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Moon steps in when Trump and Kim fall out

Mr Moon's (right) surprise meeting with Mr Kim on Saturday shows he's willing to do what it takes to keep diplomacy on track and avoid a return to threats of war over North Korea's nuclear programme.


WHEN US President Donald Trump abruptly scrapped their planned summit, Kim Jong Un sought out someone he knew would come over for a chat: South Korean leader Moon Jae-in.

Mr Moon's surprise meeting with the North Korean leader on Saturday shows he's willing to do what it takes to keep diplomacy on track and avoid a return to threats of war over North Korea's nuclear programme. Mr Moon called the gathering a meaningful attempt to clear up "some difficulties in communication" as the two leaders shared warm words on the northern side of their border.

More significantly, Mr Moon secured the restart of ministerial-level inter-Korean talks on June 1, followed by a dialogue between military leaders and a Red Cross meeting to reunite families separated by the war. North Korea, which cancelled the talks earlier this month in a sign of reemerging tensions, said the two leaders agreed to "meet frequently in the future". Mr Moon pledged to visit Pyongyang later this year.

For the moment, Mr Moon has maintained an appearance as a neutral middleman who can bridge the gap between Mr Trump and Mr Kim, two reactive leaders who create a high risk of miscalculation. Yet over the longer term, Mr Moon's desire to cut a peace deal with North Korea during his single five-year term means Mr Trump could find it harder to enforce his "maximum pressure" campaign if talks break down again.

Mr Kim has now separately met Mr Moon and Chinese President Xi Jinping twice in the past three months, and both leaders have pledged to strengthen ties with his regime. South Korea and China account for almost all of North Korea's land borders, so their support is essential for enforcing sanctions ramped up last year after Mr Kim declared the ability to strike the United States with a nuclear weapon.

"With South Korea and China already talking to the North, it's hard for Trump to reignite his campaign at this point or after the summit fails," said Namkoong Young, who has advised South Korea's Unification Ministry and the Foreign Ministry on policy for almost 10 years.

"In Trump's thinking, his 'maximum pressure' would've resulted in Kim kneeling and returning to dialogue in surrender anyway if it reached the boiling point," he added. "But Moon interrupted this by reinstating inter-Korean exchanges."

Mr Trump's team believes the "maximum pressure" campaign to strangle North Korea's economy is working, and Mr Kim's regime will have to come to the table eventually, according to a person familiar with the administration's thinking.

North Korea's push to get the summit back on track shows that it's probably looking for sanctions relief, even as Mr Kim retains concerns about his own security.

Even so, Mr Trump has clashed with both China and South Korea over the best approach to dealing with Mr Kim, as well as on issues like trade.

Before cancelling the summit last week, Mr Trump said that China had eased up enforcement of sanctions on its border. Bloomberg News reported Friday that China is still severely restricting cross-border trade, although optimism is growing that commerce will once again increase.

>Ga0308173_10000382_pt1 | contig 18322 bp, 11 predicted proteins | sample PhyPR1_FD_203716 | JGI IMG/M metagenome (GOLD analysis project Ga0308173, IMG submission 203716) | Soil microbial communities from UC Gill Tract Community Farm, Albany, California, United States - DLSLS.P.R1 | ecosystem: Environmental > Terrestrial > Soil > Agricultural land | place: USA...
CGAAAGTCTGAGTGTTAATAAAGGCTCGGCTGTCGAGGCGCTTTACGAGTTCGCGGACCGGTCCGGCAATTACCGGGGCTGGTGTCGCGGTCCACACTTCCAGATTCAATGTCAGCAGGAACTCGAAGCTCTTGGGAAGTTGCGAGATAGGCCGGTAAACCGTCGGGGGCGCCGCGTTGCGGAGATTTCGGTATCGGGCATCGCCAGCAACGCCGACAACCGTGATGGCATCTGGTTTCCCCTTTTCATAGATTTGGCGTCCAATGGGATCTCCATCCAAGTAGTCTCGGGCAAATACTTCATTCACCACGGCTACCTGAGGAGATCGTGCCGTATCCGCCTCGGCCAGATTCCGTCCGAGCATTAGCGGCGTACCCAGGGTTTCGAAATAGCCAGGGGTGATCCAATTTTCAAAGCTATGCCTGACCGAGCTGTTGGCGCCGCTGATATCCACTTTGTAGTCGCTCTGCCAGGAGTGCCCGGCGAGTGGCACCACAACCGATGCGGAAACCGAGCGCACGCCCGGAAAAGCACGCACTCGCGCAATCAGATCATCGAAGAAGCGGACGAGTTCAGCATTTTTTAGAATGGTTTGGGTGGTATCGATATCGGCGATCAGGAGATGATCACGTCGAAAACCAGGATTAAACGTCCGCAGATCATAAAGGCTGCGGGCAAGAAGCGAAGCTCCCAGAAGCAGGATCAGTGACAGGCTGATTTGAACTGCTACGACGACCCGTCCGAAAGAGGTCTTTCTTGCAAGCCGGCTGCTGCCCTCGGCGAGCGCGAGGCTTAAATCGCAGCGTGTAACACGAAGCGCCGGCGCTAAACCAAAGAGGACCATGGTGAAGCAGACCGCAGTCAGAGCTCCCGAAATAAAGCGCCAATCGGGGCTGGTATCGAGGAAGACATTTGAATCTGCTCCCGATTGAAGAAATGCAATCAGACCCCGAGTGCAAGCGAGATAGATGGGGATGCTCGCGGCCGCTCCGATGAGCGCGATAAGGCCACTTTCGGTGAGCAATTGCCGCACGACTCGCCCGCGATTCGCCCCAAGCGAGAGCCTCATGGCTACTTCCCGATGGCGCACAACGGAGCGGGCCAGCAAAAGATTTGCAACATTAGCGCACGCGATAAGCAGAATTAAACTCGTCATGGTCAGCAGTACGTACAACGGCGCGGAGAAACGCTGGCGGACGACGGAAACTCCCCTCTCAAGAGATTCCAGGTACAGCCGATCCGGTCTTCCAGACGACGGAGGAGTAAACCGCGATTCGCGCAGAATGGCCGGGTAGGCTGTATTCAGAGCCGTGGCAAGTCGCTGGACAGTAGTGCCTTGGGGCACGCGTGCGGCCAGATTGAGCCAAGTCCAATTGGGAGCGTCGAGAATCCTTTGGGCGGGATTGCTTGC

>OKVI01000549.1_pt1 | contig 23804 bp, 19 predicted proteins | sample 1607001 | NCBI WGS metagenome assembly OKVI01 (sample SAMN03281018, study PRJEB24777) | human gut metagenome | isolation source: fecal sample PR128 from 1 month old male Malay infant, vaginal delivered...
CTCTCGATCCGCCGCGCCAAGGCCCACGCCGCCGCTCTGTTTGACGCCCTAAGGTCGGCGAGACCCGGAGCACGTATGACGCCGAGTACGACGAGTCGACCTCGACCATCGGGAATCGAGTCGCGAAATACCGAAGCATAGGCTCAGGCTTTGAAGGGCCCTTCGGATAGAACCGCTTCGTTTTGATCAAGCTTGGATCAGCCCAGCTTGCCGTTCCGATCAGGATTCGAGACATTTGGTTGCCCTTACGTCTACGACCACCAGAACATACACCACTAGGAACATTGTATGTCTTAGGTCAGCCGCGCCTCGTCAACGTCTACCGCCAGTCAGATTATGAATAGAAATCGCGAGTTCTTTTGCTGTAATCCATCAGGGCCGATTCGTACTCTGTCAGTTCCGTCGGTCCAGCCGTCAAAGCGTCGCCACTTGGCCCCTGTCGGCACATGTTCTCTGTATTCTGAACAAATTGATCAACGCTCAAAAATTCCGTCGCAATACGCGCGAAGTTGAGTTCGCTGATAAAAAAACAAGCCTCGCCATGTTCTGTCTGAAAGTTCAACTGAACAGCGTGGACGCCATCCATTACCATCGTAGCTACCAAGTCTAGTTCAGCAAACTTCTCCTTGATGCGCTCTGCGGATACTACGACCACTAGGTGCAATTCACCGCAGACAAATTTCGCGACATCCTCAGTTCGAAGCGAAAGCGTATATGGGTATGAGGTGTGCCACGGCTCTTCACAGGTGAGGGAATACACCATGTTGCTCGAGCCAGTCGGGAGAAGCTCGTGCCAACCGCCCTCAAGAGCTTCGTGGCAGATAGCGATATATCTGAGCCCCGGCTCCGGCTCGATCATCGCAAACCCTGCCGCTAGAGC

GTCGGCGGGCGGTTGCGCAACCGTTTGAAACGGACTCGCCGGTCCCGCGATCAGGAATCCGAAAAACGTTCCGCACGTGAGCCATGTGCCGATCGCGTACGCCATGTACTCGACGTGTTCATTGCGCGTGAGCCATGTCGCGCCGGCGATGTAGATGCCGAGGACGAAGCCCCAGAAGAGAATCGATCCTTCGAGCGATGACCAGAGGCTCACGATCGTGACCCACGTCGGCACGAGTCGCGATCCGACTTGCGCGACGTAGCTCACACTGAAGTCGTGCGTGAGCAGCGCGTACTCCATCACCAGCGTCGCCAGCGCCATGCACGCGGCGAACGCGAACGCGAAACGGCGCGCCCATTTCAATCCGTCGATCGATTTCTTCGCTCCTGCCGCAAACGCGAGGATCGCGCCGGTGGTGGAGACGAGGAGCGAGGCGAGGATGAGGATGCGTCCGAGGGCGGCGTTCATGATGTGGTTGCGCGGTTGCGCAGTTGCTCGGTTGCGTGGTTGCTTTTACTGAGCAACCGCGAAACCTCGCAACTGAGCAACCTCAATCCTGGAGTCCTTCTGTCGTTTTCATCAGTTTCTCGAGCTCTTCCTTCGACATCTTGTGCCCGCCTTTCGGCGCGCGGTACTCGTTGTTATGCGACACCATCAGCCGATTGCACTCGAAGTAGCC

Mr Moon, meanwhile, didn't get an advance warning from Mr Trump that he was cancelling the summit even though the leaders had met only 48 hours earlier. He expressed frustration immediately afterward, calling the move "very regrettable". South Korean officials have since attributed the communications gap to time differences.

China, South Korea and the US all back denuclearisation of the Korean Peninsula, but differ on how to make that happen. The Trump-Kim summit hit a snag after North Korea lambasted US Vice President Mike Pence and National Security Adviser John Bolton for suggesting it give up its nuclear weapons before receiving anything in return - the so-called Libya model.

Libyan dictator Muammar Qaddafi agreed in 2003 to give up his weapons of mass destruction, including nuclear arms, in return for sanctions relief. He ended up getting killed at the hands of US-backed rebels less than a decade later.

"Chairman Kim clearly appealed once again that his intent to completely denuclearise the Korean Peninsula is firm," Mr Moon said. "What's unclear for Chairman Kim, in my opinion, is not his willingness for denuclearisation, but whether he can certainly trust the US saying that it'll end hostile relations and guarantee the security of his regime after his denuclearisation."

In a conciliatory statement on Friday aimed at getting the summit back on track, North Korea said it favoured a "Trump formula" to resolve tensions and praised the president for agreeing to meet Mr Kim. His regime has couched denuclearisation in global terms and called for a step-by-step process, saying it would have no need for nuclear weapons once its leadership felt secure.

South Korea is reviewing ways to address North Korea's security concerns, including turning the current armistice into a peace agreement, a senior Moon administration official said on Sunday. Mr Moon said he would seek a trilateral summit with Mr Trump and Mr Kim to officially end the war if their meeting is successful.

Still, there's no sense of a consensus yet on denuclearisation. Mr Moon sidestepped a question on Sunday on whether Mr Kim clearly mentioned if he would agree to the US demand for complete, verifiable, irreversible denuclearisation, saying that the two sides would need to discuss it at working-level talks. BLOOMBERG

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